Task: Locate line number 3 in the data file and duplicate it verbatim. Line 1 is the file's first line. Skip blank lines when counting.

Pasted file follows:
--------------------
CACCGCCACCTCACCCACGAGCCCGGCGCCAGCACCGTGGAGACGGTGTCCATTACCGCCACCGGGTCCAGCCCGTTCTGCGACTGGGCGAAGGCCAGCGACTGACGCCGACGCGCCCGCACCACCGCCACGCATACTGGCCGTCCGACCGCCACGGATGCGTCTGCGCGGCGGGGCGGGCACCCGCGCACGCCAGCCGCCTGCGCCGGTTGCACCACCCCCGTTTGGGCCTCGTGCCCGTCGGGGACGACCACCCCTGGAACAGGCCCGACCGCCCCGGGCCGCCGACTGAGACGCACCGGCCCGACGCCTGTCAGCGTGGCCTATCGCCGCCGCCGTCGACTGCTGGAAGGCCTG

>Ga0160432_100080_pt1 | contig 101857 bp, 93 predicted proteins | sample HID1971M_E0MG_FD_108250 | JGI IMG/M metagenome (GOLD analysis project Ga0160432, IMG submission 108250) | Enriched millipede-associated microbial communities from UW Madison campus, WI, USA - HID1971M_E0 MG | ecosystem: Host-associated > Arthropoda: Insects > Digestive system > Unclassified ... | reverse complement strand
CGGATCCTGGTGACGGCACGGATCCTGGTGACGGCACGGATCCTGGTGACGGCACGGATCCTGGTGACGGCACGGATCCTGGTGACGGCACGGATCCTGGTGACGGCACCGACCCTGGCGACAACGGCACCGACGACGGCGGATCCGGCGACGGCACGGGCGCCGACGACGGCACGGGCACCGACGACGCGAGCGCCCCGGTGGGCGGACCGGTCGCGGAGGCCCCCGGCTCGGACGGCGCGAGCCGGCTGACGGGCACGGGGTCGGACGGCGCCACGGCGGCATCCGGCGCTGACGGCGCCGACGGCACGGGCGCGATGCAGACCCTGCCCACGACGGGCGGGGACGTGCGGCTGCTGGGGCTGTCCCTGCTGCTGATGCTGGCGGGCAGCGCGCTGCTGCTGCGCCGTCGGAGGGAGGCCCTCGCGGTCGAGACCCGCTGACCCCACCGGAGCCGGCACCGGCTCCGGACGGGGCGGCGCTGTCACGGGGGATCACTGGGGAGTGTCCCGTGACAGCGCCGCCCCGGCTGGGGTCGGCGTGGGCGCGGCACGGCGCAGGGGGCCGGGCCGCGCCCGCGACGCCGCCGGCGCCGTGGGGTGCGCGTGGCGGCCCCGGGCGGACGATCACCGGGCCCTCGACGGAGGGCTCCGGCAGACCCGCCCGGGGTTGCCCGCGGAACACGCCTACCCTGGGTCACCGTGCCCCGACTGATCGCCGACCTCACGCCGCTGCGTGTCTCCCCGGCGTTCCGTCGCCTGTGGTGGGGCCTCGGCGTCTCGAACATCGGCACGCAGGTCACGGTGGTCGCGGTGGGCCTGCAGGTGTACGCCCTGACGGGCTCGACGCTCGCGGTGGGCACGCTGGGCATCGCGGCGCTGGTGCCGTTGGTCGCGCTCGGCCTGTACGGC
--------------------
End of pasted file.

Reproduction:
CGGATCCTGGTGACGGCACGGATCCTGGTGACGGCACGGATCCTGGTGACGGCACGGATCCTGGTGACGGCACGGATCCTGGTGACGGCACGGATCCTGGTGACGGCACCGACCCTGGCGACAACGGCACCGACGACGGCGGATCCGGCGACGGCACGGGCGCCGACGACGGCACGGGCACCGACGACGCGAGCGCCCCGGTGGGCGGACCGGTCGCGGAGGCCCCCGGCTCGGACGGCGCGAGCCGGCTGACGGGCACGGGGTCGGACGGCGCCACGGCGGCATCCGGCGCTGACGGCGCCGACGGCACGGGCGCGATGCAGACCCTGCCCACGACGGGCGGGGACGTGCGGCTGCTGGGGCTGTCCCTGCTGCTGATGCTGGCGGGCAGCGCGCTGCTGCTGCGCCGTCGGAGGGAGGCCCTCGCGGTCGAGACCCGCTGACCCCACCGGAGCCGGCACCGGCTCCGGACGGGGCGGCGCTGTCACGGGGGATCACTGGGGAGTGTCCCGTGACAGCGCCGCCCCGGCTGGGGTCGGCGTGGGCGCGGCACGGCGCAGGGGGCCGGGCCGCGCCCGCGACGCCGCCGGCGCCGTGGGGTGCGCGTGGCGGCCCCGGGCGGACGATCACCGGGCCCTCGACGGAGGGCTCCGGCAGACCCGCCCGGGGTTGCCCGCGGAACACGCCTACCCTGGGTCACCGTGCCCCGACTGATCGCCGACCTCACGCCGCTGCGTGTCTCCCCGGCGTTCCGTCGCCTGTGGTGGGGCCTCGGCGTCTCGAACATCGGCACGCAGGTCACGGTGGTCGCGGTGGGCCTGCAGGTGTACGCCCTGACGGGCTCGACGCTCGCGGTGGGCACGCTGGGCATCGCGGCGCTGGTGCCGTTGGTCGCGCTCGGCCTGTACGGC